What: Identity Festival Review
Where: Comcast Center – Mansfield, MA
When: Saturday, August 20, 2011
By Paul Dailey
From my trips to the Newport Jazz Festival as a child, to a long, long weekend in Northern Maine when Phish made Loring Air force Base the second biggest city in the state; warm summer days and open air festivals are two of my favorite pastimes. Back in 2001, when Moby brought his Area One (and later Area Two) shows to the Boston area, that love was enhanced as I was able to experience an outdoor festival and some prominent electronic music acts – Carl Cox, Paul Oakenfold, and Prodigy to name a few.
In the last 10 years, I have attended a couple of Ultra Festivals in Miami and one Electric Daisy Carnival party in Vegas – but aside from a few much smaller local events, electronic music outdoor events have been generally absent from the Boston EDM calendar. It is with this background that I headed to the Comcast Center in Mansfield, MA on Saturday, August 20th for the 8th stop on the 20 city, whirlwind tour called the Identity Festival.
The press release proclaims the festival as a “world within itself…with plenty of room for relaxing, mingling, eating, drinking and of course dancing”, and from my experience that was exactly what they delivered. The Comcast Center was decked out with 2 major stages (Main and Dim Mak), and one smaller stage (Advent) – plus a plethora of vendors selling food, clothing, and other assorted flashing and neon goods. The music was the star, but playing a close second was a day’s worth of top notch people watching – which proved needed distractions over the 10 hour marathon.
On the musical front, Identity assembled an impressive list of talent, representing the breadth and depth of modern day EDM. From the electro sounds of Steve Aoki and big room house of Kaskade, to techno of Modeselektor, the tech house of Steve Lawler, and the Dubstep of Rusko– nearly every genre and style was well represented.
Gates opened at 1 p.m., and crowds remained relatively modest during the afternoon. While this was to be expected, it was also unfortunate – as most of the truly creative acts pushing musical boundaries, were on in the daylight hours. Late comers missed some excellent performances – but as the day turned to night, it became clear what the teen and tween aged crowd really wanted – big energy and big basslines and a heaping portion of cheese. As such, Electro and Dubstep carried the day.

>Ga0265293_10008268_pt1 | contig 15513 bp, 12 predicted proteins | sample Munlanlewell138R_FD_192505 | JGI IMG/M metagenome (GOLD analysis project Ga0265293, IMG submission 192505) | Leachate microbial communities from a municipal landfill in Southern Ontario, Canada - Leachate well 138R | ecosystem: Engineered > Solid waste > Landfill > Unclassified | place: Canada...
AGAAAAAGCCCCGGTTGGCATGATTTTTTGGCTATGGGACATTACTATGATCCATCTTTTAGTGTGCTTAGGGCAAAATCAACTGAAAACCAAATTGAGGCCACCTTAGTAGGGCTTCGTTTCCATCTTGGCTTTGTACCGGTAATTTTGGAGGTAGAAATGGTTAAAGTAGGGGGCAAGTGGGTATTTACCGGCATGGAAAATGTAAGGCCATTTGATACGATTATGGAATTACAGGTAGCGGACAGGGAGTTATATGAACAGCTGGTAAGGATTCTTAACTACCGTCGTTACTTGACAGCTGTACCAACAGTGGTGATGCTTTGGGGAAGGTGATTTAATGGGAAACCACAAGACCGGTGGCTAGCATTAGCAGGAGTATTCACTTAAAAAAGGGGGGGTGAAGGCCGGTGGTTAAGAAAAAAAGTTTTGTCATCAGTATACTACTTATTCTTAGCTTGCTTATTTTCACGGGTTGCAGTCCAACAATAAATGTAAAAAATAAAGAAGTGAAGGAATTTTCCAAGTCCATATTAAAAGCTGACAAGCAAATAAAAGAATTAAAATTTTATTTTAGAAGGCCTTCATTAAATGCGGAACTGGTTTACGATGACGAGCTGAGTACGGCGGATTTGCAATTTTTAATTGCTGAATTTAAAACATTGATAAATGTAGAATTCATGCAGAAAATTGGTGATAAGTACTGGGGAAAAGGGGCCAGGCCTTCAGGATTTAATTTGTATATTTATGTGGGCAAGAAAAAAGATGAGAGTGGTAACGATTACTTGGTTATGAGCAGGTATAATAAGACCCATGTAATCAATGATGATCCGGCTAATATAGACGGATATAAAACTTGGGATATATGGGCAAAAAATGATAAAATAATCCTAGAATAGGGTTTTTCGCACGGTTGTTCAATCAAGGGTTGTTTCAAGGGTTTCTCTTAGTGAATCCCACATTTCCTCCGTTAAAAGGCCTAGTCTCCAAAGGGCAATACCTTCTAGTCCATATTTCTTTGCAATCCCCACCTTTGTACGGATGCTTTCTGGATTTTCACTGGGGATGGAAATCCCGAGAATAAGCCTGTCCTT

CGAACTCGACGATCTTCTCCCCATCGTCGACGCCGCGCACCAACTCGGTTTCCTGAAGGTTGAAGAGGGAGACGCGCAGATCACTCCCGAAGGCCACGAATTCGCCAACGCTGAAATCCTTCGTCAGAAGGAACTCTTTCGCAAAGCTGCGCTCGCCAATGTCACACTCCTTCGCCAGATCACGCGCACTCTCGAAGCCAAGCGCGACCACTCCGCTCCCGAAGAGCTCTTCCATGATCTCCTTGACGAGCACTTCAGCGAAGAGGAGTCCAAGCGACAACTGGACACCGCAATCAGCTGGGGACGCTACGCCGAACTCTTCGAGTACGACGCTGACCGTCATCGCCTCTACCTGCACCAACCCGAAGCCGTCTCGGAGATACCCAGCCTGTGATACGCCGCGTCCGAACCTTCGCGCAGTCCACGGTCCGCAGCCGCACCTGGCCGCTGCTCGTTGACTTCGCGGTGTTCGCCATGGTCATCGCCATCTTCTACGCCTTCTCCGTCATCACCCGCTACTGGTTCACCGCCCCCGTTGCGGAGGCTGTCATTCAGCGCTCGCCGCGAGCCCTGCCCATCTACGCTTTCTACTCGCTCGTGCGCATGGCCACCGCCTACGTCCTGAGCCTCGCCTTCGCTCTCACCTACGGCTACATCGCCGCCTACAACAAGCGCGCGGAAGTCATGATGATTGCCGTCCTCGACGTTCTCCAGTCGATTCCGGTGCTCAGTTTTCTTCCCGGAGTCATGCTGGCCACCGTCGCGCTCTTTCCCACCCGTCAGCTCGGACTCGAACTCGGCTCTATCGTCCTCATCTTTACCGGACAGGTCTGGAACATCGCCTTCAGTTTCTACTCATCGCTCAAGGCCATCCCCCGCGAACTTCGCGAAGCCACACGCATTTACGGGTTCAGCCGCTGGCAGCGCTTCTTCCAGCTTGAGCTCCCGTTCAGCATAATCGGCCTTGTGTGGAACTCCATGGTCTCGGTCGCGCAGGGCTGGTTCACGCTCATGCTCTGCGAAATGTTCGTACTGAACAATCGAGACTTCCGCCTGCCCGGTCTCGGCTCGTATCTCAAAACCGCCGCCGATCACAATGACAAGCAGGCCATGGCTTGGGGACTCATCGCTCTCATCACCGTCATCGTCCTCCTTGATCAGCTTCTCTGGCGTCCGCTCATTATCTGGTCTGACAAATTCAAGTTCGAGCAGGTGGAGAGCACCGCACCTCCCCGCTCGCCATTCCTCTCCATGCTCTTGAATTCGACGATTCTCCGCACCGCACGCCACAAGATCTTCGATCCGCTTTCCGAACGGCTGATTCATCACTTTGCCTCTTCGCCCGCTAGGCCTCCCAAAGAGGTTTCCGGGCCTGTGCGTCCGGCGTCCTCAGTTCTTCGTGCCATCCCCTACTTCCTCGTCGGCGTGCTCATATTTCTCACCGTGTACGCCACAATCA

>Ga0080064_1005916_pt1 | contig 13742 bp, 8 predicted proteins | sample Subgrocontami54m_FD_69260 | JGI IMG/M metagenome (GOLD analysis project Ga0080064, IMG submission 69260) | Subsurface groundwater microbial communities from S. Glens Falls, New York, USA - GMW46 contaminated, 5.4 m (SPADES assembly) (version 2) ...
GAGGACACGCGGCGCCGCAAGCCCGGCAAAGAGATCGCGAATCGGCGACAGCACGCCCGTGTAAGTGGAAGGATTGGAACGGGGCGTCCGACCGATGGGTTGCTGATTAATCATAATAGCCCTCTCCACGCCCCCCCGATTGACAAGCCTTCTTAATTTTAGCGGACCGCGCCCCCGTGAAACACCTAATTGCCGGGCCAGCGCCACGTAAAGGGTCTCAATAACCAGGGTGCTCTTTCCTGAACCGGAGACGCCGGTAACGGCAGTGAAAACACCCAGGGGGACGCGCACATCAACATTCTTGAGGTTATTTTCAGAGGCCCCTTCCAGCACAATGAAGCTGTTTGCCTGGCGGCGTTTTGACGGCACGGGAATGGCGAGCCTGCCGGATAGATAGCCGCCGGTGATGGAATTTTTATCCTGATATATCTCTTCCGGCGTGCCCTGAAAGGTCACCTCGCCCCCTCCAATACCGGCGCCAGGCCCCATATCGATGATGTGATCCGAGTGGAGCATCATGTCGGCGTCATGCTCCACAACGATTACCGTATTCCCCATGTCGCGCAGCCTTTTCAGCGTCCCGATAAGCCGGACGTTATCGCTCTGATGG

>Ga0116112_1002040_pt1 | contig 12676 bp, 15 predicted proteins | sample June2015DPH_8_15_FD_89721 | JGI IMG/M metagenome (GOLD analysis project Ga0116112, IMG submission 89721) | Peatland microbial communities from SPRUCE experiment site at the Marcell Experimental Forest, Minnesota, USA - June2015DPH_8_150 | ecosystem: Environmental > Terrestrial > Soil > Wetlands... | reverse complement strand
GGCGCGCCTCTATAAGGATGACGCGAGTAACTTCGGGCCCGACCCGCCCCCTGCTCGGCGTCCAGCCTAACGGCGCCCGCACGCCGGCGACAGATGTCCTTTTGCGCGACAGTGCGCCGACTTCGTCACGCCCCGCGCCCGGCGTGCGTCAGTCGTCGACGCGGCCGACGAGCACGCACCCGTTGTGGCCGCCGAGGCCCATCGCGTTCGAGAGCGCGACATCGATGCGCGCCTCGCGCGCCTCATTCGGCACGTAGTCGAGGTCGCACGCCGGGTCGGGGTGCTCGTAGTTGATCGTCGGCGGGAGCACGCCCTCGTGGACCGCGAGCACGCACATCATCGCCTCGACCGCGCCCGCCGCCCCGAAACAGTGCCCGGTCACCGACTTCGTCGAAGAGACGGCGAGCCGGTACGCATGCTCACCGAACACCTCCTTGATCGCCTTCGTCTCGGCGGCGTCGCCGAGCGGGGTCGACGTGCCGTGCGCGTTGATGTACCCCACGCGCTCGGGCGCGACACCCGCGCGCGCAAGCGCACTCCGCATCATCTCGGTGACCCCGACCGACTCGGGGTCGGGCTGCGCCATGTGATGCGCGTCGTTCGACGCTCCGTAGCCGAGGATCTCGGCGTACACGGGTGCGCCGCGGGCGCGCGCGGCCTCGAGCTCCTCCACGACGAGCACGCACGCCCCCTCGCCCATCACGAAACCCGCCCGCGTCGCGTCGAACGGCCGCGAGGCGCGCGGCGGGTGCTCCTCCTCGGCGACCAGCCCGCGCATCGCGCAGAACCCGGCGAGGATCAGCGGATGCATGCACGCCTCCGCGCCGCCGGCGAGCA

Not being a fan myself, I was not completely aware of just how big Dubstep is with the under 25 age group which made up about 99% of the Identity attendees. While Chuckie, Nero, and Rusko – delivered the rolling basslines and cheesy pop vocals you might expect, nearly every performer (save a few – thankfully) added “Dubstep” style basslines and breakdowns to their tracks. Even Crystal Method had the mid afternoon crowd jumping on a few occasions. While I could go on and on with my criticism, I have to say – at the end of it all, the kids loved it and ate it up. And if pleasing your crowd is a DJs ultimate goal – Dubstep DJs have it right.
As darkness ascended over the Comcast Center, the big names began to take the stage. Steve Aoki, known for high energy electro-house and over the top, circus act stage show, delivered with outstanding visuals and block rocking beats that made his set one of the day’s most popular.
At the other end of the spectrum, Kaskade delivered a signature pop house set – complete with an impressive stage show and a classy set of his massive club hits like “Angel on my Shoulder” and “Move for Me.” This was the closing set on the main stage, and was by far the biggest and most popular of the day.
For my money, the only performer on the bill who can lay claim to the title “legend” is DJ Shadow. I eagerly awaited his show closing set, and was not disappointed. Surrounded by (and playing inside of) what amounted to an orb of gear, his stage show was an incredible combination of beats and visuals. But the anonymity of the orb proved to be a negative at times – as unless you “got it”, it was unclear that he was actually in there – creating those beats. Casual observers might have assumed they were listening to a Shadow CD – while they shined lights at the stage. The crowd was too young and Shadow is too heady – and when he scratched in KRS saying “…fresh for 88, you suckas” – I laughed thinking most of these kids weren’t even born in 1988.
At the end of it all, I was exhausted, sun burned and very satisfied. And by the only measure that matters, I had a great time. The Identity Festival was a big success. Well done.